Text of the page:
Figure 1. GABA receptor (GABAR) subunits exhibit extended 3′-untranslated region (3′-UTR) length. 3′-UTR lengths of GABAR (GABAA and GABAB receptor) subunits compared to the global mouse, hippocampal CA1, neuropil 3′-UTRome (A) and the 3′-UTR lengths of ionotropic GluR subunits (B). GC and AT content of GABAR subunits 3′-UTRs compared to the global mouse, hippocampal CA1 and neuropil 3′-UTRome (C) as well as ionotropic GluR subunits (D). Abbreviation: +represents the mean. P-values were calculated using the Mann-Whitney U-test, **p < 0.01, ****p < 0.0001.
To date, several GABAR subunits, scaffold, auxiliary and GABAR transport proteins have been detected as targets for RBPs by iCLIP or RIP (Tables 1, 2). Among those, known translation regulators such as fragile X mental retardation protein (FMRP), Pumilio1, 2, 4E-T as well as CPEB1 and 4 all bind GABAR subunit mRNAs. However, how these RBPs act together to locally control the expression of GABAR subunits in dendrites is still unknown. Future studies are clearly needed to unravel the role of RBP mediated protein expression control.
Translation Control: A Possible Regulation of GABA Receptor Protein Abundance and Complex Assembly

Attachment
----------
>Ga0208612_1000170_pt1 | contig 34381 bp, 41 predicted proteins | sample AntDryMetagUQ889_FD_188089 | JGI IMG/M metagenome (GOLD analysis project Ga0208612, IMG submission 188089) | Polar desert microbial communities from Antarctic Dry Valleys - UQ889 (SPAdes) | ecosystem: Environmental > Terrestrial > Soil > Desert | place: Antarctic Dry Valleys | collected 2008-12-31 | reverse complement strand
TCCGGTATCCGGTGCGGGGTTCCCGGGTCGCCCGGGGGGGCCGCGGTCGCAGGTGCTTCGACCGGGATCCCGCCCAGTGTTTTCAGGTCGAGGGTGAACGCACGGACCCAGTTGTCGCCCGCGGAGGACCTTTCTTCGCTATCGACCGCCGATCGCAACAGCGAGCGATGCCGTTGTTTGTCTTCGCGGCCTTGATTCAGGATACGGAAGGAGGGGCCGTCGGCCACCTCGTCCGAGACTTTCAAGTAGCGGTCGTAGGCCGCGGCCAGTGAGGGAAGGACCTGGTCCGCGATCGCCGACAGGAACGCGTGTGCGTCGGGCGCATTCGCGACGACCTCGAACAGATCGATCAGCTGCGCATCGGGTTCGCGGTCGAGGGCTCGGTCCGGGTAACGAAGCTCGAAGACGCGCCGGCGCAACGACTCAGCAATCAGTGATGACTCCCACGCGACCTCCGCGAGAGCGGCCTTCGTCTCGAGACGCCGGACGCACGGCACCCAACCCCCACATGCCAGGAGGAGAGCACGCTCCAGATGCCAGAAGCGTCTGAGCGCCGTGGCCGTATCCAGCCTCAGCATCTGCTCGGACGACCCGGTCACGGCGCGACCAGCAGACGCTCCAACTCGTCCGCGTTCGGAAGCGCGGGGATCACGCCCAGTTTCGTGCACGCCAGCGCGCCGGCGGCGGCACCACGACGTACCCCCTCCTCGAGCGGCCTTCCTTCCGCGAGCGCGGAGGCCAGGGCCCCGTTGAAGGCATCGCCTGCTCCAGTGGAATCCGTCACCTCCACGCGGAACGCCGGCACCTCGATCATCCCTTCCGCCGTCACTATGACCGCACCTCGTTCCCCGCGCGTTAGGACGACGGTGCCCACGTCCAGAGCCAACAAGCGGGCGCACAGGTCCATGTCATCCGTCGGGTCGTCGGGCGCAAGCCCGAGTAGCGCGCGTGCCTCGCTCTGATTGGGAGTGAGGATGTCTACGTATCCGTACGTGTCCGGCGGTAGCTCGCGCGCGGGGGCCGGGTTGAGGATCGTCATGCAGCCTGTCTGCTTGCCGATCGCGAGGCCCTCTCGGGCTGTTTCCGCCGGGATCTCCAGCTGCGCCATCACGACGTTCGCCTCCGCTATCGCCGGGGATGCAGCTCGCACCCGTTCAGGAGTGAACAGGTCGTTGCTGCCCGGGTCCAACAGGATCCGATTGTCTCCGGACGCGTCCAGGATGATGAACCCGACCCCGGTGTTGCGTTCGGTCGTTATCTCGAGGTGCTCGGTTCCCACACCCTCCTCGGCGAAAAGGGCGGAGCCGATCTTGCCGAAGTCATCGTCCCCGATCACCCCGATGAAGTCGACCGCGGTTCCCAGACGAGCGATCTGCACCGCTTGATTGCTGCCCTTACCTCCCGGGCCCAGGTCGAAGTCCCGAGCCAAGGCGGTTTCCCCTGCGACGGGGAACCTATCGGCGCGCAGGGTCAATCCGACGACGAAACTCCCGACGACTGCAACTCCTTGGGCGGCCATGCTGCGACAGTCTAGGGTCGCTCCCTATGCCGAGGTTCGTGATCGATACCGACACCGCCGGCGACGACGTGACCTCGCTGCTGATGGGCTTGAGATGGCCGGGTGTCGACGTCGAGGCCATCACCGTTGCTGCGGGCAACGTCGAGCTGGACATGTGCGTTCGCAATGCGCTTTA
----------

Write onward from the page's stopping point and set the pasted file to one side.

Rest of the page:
Translation is a multistep process that is regulated by versatile proteins (Jackson et al., 2010). Different sequence features of the mRNA that influence translation activity and association with ribosomal polysomes have been characterized in human cell lines (Floor and Doudna, 2016). In detail, the length and structural stability of the 3′-UTR, the number of miRNA binding sites as well as AU elements in the 3′-UTR are main drivers of translation activity located at the 3′-end of the untranslated region. An increase in these features is associated with decreased translation activity in non-neuronal cells (Floor and Doudna, 2016) as well as nerve cells (Blair et al., 2017). For GABAR subunit 3′-UTRs, we observed an increase in 3′-UTR length and AT content (Figures 1A,C,D). These results suggest that translation of these subunits is strongly regulated. Supportive for this idea is the finding that GABAR subunit mRNAs are recognized and subsequently bound by different RBPs (Table 1). In the last decade, several studies revealed that RBPs control translation of their target mRNAs (Hentze et al., 2018). One extensively studied example is the FMRP. FMRP mediated translational control is crucial for neuronal homeostasis and function since loss-of-function leads to severe neurological impairments in synaptic plasticity which cause intellectual disability and social deficits hallmarked for autism spectrum disorders (Bassell and Warren, 2008; Darnell and Klann, 2013). Furthermore, recent studies showed that FMRP is needed for proper differentiation of neuronal stem cells (Castrén et al., 2005; Gao et al., 2018). FMRP has been shown to co-migrate with translationally active ribosomal polysomes (Stefani et al., 2004). However, this finding was challenged by the same study showing that polysomal co-migration is detergent sensitive (Stefani et al., 2004). A mechanistic study combining in vitro assays and cryoelectron microscopy reported that FMRP inhibits translation through binding to the ribosomal intersubunit space thereby precluding binding of tRNAs and translation elongation factors (Chen et al., 2014). A transcriptome-wide screen for FMRP targets associated with polysomes identified mRNAs coding for subunits of the GABAB receptor complex (Darnell et al., 2011; see Table 1). Moreover, a recent study showed that the GABAA receptor subunit δ was downregulated in an FMRP knock-out mouse model (Gantois et al., 2006). These findings suggest that FMRP may regulate selected subunits of the GABAB and/or GABAA receptor, most likely at the translational level. Another known translation regulator is Pumilio2 (Pum2). For Pum2, it was shown that it represses translation by competing with the eukaryotic initiation factor (eIF4E) for mRNA 5′-cap binding (Cao et al., 2010), an essential step to start translation initiation (Jackson et al., 2010). Moreover, Pum2 is able to form a complex with the miRNA binding protein Argonaute (Ago) and the eukaryotic translation elongation factor 1A to repress translation elongation (Friend et al., 2014). Next to its role as translation regulator, Pum2 regulates transcript stability through recruitment of the polyA deadenylase complex CCR4-NOT (Van Etten et al., 2012), which is the major protein complex to induce RNA degradation (Collart, 2016). Based on a published iCLIP dataset, Pum2 is able to bind subunits of the GABAA and GABAB receptor (Table 1). Interestingly, double knockdown of Pumilio1 and 2 lead to a decrease in the mRNA levels of certain GABAR subunits (Zhang et al., 2017) indicating that they may be regulated posttranscriptionally by Pumilio proteins. Another RBP that impacts the expression of GABAA receptor subunits, is the non-octamer, POU-domain DNA-binding protein (NONO, also known as p54NRB). NONO belongs to the family of polypyrimidine tract-binding protein-associated splicing factors that are known to regulate various aspects of the RNA lifecycle including transcription regulation, splicing, RNA processing and RNA transport (Yarosh et al., 2015). Interestingly, mutations in the NONO locus causes intellectual disability in humans (Mircsof et al., 2015). Moreover, the authors found that the GABAA receptor-mediated inhibition is mainly affected when NONO is depleted (Mircsof et al., 2015) suggesting that this RBP regulates directly or indirectly the expression of the GABAA receptor. Nonetheless, it is widely unknown which GABAR subunits are translationally regulated. However, the binding of RBPs that are known to control RNA metabolism and translation, clearly suggests the existence of posttranscriptional gene regulation mechanisms for GABARs.